The gliding motion of a glider or rocking chair will add to the soothing effect your baby feels when being held, and there’s nothing better than a cozy glider for you for quick catnaps, those 3 a.m. feedings, and snuggling in to read to your little one.
Basic hardwood rocking chairs has been around for ages. A glider is an updated version that’s designed to slide forward and backward rather than rock in an arc.
Most gliders come with cushions. An ottoman you can prop your feet on is also available as a stand-alone item and is purely optional, so don’t feel like you’re missing out if you skip it. Some ottomans are stationary while others glide back and forth with their matching gliders (we have one of those and if you have the budget for this one, I strongly suggest you to go ahead and buy… Great help.)
To narrow the selection, make a list of must-have features, coming as close to matching the list as you can within your budget.
In general, look for;
- solid wood construction,
- dense, darkly colored cushions that won’t lump and that are covered in woven fabrics that won’t fray,
- high-padded, supportive back cushions,
- padded arms,
- and dense-foam seat cushions.
You’ll also want to seek out chairs with springs underneath the seat for support, a smooth gliding mechanism, mechanism bearings with a warranty, a locking mechanism, and the ability to recline. Second hand is an option, but look for the same features you’d want in a new chair, such as the list we just mentioned, and make sure that the locking, gliding, and recline features still work.
Here are the types of gliders and rocking chairs to consider.
Basic hardwood rocking chairs has been around for ages. If you plan to spend a lot of time in it, you may want to add some padding and cushions.
These are updated versions of rocking chairs that are designed to slide forward and backward rather than rock in an arc. If in doubt, choose a glider over a rocker. Gliders are more comfortable, and you’ll use one more than you think, especially in your baby’s first year. They also dominate the market, so you’ll have more to choose from.
We have 2 sons, 5 and 2 years old; and after 5 years we are still using the same glider (for example; we read “before the sleep” books on it).
You may think buying a glider is not necessary and they are too expensive; however if you have enough budget and some space in your home, go ahead buy one. I’m sure you won’t regret. Here is our glider after 5 years of heavy (! 🙂 ) use :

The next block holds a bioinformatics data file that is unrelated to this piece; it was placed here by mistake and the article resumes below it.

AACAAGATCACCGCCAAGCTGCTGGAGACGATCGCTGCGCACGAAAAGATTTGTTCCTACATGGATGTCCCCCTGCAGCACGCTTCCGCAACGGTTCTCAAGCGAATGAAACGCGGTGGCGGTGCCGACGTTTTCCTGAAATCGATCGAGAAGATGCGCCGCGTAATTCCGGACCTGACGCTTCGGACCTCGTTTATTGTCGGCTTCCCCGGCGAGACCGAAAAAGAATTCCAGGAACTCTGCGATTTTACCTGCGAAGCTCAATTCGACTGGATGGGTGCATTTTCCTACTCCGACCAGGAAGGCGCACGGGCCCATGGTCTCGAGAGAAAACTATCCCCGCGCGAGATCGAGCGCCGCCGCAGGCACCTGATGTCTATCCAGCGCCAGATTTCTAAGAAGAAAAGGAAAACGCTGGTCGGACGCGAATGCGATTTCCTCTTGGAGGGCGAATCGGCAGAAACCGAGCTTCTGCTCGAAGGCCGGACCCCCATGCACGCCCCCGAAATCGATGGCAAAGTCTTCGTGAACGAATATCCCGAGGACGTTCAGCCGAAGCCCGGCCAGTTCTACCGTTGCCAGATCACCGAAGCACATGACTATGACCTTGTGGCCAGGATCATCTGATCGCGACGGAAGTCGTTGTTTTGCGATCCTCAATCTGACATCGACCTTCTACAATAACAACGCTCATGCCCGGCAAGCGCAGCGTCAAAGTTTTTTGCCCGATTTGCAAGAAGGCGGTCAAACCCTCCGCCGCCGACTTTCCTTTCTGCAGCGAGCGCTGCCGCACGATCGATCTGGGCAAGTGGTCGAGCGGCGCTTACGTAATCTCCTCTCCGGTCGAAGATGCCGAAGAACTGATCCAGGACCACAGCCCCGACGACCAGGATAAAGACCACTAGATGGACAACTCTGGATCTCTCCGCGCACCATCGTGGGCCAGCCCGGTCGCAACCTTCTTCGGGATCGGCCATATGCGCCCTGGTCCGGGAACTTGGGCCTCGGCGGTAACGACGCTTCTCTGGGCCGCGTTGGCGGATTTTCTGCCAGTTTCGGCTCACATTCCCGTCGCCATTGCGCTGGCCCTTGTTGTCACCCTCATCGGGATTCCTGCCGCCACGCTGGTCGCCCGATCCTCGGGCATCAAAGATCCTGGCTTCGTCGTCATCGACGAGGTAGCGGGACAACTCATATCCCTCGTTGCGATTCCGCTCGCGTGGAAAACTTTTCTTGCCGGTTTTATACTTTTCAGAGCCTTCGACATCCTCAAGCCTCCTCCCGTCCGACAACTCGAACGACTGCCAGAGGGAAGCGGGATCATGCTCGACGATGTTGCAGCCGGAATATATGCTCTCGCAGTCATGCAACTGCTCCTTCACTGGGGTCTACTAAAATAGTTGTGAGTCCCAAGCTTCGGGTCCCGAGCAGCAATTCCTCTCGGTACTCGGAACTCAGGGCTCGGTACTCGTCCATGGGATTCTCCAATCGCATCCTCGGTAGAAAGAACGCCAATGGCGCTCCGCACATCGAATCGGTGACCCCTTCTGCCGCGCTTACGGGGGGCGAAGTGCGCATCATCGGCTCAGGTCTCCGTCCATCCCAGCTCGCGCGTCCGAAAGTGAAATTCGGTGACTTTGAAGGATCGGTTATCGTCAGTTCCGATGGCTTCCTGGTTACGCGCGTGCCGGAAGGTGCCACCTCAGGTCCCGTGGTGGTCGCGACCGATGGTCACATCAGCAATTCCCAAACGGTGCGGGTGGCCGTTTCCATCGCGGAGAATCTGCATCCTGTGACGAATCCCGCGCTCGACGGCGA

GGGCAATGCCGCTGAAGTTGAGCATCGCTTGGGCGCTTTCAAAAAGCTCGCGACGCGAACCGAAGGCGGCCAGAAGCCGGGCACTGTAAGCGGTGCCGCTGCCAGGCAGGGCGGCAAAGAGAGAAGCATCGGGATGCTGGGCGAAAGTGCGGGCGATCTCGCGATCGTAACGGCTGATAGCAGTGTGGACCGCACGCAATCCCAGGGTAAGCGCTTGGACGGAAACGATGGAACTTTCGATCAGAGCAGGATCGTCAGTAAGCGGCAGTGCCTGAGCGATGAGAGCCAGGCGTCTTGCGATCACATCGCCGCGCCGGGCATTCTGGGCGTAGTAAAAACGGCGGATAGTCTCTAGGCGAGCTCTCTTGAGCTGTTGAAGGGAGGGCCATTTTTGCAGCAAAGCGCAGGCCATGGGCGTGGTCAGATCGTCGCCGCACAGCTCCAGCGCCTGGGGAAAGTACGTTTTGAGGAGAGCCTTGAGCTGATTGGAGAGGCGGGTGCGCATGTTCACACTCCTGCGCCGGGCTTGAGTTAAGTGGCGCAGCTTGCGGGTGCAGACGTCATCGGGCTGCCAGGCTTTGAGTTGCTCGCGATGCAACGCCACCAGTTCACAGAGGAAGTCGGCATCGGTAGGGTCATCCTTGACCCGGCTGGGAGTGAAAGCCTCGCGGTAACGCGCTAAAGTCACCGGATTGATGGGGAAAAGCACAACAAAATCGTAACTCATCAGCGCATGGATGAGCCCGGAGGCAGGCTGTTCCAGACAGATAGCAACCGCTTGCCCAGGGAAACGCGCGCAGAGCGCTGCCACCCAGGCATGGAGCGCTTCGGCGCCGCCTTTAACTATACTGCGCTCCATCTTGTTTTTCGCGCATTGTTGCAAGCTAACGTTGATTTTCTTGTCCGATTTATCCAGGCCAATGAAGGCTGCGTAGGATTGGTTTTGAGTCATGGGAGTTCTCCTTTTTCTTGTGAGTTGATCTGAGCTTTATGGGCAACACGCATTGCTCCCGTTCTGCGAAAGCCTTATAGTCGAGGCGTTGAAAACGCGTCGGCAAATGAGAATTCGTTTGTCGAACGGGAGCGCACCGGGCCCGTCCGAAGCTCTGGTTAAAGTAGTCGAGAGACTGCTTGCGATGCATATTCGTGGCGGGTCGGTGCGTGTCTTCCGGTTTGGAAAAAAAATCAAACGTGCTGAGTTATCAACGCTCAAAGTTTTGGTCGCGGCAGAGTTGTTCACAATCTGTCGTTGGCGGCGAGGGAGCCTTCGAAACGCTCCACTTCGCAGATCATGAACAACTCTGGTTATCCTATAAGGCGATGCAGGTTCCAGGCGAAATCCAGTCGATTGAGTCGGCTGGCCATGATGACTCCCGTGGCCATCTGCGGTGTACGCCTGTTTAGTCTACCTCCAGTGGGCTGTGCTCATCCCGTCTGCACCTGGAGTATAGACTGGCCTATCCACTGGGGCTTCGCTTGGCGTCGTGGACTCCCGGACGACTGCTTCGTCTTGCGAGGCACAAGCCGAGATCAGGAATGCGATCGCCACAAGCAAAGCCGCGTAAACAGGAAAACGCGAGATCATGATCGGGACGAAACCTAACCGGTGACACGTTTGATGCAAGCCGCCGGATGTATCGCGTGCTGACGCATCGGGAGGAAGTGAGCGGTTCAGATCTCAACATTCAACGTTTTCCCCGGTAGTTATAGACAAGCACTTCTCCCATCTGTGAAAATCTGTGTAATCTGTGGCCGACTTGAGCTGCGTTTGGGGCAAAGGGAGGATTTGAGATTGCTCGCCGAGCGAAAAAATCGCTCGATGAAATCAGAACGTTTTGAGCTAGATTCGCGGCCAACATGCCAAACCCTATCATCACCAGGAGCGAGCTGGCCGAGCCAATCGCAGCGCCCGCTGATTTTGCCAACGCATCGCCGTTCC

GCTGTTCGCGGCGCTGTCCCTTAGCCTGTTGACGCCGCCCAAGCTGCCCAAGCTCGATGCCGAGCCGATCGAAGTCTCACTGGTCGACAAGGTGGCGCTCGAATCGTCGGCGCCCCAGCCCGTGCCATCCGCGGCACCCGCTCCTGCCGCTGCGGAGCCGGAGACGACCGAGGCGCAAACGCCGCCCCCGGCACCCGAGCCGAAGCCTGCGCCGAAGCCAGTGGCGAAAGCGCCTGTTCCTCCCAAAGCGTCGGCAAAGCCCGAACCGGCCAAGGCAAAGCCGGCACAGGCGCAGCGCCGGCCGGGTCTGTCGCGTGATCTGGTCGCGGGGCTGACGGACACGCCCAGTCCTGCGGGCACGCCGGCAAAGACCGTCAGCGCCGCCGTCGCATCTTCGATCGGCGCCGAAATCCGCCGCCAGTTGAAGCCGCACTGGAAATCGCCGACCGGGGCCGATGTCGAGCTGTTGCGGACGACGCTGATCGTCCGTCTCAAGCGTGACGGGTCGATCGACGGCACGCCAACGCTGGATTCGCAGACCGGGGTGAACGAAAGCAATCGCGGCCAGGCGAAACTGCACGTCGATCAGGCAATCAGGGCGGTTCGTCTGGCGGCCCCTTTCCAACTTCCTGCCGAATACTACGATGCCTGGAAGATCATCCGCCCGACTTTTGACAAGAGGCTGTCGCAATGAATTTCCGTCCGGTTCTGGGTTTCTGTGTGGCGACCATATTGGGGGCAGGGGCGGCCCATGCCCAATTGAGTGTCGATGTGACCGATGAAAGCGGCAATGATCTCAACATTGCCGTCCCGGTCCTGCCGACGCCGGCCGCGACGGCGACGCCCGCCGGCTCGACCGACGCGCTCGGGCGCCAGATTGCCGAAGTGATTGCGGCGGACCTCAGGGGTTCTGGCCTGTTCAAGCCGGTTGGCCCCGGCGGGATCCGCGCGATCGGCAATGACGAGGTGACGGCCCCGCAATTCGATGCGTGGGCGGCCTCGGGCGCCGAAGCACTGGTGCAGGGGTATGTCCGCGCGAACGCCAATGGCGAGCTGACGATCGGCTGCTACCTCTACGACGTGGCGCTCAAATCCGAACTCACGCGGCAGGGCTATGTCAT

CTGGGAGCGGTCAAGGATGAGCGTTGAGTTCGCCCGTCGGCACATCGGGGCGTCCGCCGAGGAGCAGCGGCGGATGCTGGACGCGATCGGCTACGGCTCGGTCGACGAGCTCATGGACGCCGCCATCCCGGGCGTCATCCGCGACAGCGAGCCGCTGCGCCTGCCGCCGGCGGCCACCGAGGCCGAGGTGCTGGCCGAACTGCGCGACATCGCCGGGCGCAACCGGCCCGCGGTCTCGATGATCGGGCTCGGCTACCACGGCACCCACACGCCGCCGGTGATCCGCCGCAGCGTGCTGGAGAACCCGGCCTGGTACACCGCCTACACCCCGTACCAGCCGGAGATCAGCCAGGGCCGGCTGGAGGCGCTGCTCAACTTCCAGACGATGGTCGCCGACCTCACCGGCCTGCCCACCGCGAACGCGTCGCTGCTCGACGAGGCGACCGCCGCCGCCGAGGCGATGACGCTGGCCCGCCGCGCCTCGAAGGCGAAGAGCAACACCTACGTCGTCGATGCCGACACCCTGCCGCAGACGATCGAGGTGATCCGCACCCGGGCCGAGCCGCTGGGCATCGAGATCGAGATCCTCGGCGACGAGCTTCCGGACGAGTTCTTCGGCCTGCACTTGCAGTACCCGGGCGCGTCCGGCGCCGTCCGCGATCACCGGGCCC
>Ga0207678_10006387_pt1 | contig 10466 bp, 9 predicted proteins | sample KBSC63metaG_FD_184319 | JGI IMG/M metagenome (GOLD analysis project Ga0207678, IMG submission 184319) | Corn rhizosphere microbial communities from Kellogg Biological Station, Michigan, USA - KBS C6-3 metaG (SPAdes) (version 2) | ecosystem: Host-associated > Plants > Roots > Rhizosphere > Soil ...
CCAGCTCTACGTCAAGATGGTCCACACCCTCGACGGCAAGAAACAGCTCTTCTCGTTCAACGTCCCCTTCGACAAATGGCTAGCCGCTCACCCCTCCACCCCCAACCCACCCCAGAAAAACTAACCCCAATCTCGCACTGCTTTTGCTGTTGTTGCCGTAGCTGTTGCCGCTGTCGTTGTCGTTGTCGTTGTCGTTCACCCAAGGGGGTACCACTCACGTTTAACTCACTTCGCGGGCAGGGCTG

In the early months when your baby wakes often to eat, you may be spending a lot of time in your rocker or glider. Here are the glider and rocking chair features to consider.
Generously wide seat and arms
Both these features are especially important if you plan to use a nursing pillow. And with a baby aboard, you’ll need the room.
For wooden gliders, you want to make sure the fabric underneath the seat cushion has springs attached to it. You may find four small springs that secure a bottom piece of fabric to the chair frame. That’s good. The underbelly of the seat shouldn’t be just fabric glued to a frame. You won’t have much support or shock absorption.
Stay away from natural beige or pastel fabrics. Furniture fabric can appear soiled from just normal wear and tear. And, of course, washable fabrics are a plus.
Lock or protective cover for gliding mechanism
Choose a glider that locks in place or that has a base that’s constructed to hide the gliding mechanism if you have a toddler or if you have only a newborn now but plan to have more than one child. You don’t want to be gliding when you’re feeding your newborn if there’s a curious toddler underfoot; little fingers can get caught in the gliding mechanism. You’ll also want to lock it to keep your toddler safe when you’re not around.
Our glider has this feature, however we have never used it, and –thanks god- we didn’t have any accidents. I would put this feature to the bottom of the list.
While you’re at it, think about how the glider might look outside the nursery in several years. Although you may be rocking with your baby well into the toddler years, rocking chairs and gliders tend to have a limited use. Once your baby goes to sleep without rocking, you may find yourself sitting in the chair less and less–at least until the next baby comes along.
Many manufacturers make gliders that are fully upholstered to look like a bedroom chair or one that might warm the corner of a den. That’s something else to consider when choosing the fabric for your glider–how it might look in the family room or a bedroom later.
Check the warranty
If you choose a glider, you’ll want to know if the bearings, which run the gliding mechanism, have a warranty. They take the brunt of a person’s weight over time. Ten years is a good warranty length, although a lifetime warranty is better (although that’s not the case for many baby products).
Example – high-rating Rocking Chairs & Gliders
[Most of this post is taken from Consumer Reports. I have added our own experience and some little personal suggestions]